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Monday, September 21, 2009

Written in Bone: Buried Lives of Jamestown and Colonial Maryland by Sally M. Walker

There aren’t many people in the world that can call themselves forensic anthropologists. Most of us are familiar with the word forensics from TV shows like CSI Miami. CSI agents gather evidence from a crime scene and use science to solve mysteries that lead to arrests. A forensic anthropologist uses his or her knowledge of the human skeleton to solve mysteries involving skeletal remains that have partially decomposed or have been rendered unrecognizable to the untrained eye. Forensic anthropologists often assist with solving crimes that involve human remains, but they are also invaluable to archaeological excavations.

One such archaeological excavation has been taking place in Jamestown, Virginia. Jamestown is known as the first permanent English Settlement in what we call the United States today. Jamestown was established in 1607, but until recently, the original site of the James Fort was believed to have washed away because of the James River. The Jamestown Rediscovery Project hit pay-dirt in the 1990s when they found evidence of the original fort, remains of houses, and the graves of many of the early settlers to Jamestown.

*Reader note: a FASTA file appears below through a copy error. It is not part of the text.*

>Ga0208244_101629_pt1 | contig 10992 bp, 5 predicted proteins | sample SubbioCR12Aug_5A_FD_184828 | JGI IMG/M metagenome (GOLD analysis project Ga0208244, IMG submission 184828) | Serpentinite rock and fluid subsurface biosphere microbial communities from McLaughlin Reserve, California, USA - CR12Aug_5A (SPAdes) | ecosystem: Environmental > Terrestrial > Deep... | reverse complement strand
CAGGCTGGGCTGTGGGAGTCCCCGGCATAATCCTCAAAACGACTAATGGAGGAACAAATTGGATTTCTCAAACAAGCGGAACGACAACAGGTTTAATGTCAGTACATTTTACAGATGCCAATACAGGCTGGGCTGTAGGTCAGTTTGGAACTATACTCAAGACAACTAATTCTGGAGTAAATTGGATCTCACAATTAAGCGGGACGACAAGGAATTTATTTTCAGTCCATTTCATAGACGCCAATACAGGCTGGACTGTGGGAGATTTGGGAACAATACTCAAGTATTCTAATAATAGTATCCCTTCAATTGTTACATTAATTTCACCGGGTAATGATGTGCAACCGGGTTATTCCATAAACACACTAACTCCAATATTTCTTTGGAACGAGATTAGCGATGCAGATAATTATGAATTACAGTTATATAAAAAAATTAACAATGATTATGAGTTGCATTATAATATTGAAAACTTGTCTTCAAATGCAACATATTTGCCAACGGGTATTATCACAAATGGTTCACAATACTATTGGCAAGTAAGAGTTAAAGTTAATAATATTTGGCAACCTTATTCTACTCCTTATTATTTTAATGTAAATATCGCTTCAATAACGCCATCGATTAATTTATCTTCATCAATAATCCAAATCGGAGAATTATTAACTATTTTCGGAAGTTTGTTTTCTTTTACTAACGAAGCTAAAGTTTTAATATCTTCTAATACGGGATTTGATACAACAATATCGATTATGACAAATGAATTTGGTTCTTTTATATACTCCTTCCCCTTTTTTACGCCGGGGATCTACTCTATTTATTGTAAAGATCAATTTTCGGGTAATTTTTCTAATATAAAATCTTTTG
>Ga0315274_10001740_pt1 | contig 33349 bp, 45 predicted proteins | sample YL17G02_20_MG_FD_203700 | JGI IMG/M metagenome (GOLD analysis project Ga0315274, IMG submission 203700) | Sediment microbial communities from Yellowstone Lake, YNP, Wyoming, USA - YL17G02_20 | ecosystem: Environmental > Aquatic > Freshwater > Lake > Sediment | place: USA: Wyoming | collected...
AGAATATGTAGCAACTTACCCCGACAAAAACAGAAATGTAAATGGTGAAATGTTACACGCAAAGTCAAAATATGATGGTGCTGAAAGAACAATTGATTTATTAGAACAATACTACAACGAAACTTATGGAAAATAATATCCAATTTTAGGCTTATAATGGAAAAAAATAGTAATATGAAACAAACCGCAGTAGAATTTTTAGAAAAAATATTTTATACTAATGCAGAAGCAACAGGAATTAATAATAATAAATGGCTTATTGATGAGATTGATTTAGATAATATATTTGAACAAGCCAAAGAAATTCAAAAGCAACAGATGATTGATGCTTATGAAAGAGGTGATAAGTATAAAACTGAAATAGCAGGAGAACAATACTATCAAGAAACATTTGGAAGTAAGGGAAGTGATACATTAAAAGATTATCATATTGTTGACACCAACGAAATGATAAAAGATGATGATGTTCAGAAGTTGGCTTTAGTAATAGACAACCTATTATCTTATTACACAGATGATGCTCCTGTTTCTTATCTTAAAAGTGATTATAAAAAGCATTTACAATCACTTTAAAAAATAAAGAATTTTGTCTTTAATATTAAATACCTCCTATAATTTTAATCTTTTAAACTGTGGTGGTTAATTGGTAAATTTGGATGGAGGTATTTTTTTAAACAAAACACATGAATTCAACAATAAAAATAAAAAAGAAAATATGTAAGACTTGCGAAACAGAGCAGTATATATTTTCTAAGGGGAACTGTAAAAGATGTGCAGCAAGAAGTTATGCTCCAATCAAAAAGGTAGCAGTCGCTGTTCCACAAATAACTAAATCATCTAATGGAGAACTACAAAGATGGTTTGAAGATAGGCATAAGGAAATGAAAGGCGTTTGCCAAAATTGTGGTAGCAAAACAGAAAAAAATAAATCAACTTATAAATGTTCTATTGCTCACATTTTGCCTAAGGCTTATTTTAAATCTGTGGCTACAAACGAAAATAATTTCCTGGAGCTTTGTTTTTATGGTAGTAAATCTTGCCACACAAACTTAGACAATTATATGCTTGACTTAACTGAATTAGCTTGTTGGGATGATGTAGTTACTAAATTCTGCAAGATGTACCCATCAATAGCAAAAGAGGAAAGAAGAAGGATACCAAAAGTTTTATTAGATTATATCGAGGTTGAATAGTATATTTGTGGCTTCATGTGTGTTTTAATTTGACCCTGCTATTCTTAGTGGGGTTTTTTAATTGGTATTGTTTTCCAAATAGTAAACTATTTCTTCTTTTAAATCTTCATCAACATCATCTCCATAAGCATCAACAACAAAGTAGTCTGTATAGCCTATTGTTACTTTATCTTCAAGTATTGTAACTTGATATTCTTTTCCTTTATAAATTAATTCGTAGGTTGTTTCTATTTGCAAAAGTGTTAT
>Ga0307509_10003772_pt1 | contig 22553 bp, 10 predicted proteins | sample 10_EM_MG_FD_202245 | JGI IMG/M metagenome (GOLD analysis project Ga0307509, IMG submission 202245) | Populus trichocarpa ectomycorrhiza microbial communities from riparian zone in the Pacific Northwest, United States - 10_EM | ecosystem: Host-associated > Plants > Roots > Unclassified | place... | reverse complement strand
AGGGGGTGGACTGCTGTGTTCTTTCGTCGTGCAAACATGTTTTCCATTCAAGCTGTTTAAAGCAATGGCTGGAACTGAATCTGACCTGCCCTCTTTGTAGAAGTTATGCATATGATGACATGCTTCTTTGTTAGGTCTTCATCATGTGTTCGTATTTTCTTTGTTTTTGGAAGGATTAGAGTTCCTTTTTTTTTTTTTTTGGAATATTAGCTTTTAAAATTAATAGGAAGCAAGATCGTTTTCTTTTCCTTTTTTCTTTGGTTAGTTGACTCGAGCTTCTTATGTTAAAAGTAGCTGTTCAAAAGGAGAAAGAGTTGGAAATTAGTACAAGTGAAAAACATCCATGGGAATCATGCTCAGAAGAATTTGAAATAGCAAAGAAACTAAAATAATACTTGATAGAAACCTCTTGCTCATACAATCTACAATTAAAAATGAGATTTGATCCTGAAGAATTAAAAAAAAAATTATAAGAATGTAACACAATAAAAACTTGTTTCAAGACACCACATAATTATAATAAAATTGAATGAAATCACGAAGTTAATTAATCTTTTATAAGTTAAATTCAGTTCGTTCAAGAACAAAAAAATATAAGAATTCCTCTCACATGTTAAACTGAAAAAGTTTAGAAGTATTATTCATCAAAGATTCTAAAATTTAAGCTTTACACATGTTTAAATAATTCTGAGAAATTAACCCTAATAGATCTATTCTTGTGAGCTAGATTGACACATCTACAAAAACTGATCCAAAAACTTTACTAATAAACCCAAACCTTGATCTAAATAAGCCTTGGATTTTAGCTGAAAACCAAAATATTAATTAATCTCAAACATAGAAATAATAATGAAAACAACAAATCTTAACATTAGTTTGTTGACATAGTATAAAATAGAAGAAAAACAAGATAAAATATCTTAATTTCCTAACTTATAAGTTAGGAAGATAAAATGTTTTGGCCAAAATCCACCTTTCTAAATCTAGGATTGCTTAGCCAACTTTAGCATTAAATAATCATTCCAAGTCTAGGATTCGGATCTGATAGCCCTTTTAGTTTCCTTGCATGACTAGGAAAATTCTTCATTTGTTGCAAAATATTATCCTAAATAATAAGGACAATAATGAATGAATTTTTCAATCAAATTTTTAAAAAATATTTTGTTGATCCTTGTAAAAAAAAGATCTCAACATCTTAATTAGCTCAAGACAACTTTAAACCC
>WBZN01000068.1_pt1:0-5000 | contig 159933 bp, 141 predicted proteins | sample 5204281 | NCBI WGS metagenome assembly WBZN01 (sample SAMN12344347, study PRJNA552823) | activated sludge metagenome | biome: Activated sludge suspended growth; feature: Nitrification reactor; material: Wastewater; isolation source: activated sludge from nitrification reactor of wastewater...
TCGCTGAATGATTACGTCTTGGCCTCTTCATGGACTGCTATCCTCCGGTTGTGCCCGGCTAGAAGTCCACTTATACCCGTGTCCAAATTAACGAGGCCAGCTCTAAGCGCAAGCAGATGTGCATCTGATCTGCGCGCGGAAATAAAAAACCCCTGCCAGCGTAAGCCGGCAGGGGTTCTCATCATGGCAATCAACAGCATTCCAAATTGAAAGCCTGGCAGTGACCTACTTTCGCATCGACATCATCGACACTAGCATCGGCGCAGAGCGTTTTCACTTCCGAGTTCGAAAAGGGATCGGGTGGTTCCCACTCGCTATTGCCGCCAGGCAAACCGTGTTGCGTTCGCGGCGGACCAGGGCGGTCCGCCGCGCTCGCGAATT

Many of the graves rediscovered contained mysteries for forensic anthropologists to solve. They were mysteries only the skeletons of those who were buried could answer. Questions such as: Who were these early settlers? What was life like for them at Jamestown? And, how did they die?

A highly unusual grave discovered was found to be the skeleton of male teenager.

Forensic anthropologists carefully uncovered possible evidence suggesting how the teenaged boy died.

The trauma of an arrow hitting the boy in leg in the area of his femur may have been the incident that brought on his death. On further investigation, forensic scientists believe this may have been a blessing. The young man was probably living a life in agony before he was shot. Forensic anthropologists took a look at his teeth and determined that he had been suffering from an infection that started from a broken abscessed tooth and then the infection had spread. Without modern dentistry and medicines, a fairly routine problem today was fatal back then in 1607.

Using the techniques of facial reconstruction this may resemble what the boy looked like before he died.

For more information about the Jamestown Rediscovery Project go to:

Virtual Jamestown

For a fiction connection, take a look at Blood on the River by Elisa Carbone

Check out other popular titles by Sally M. Walker such as:

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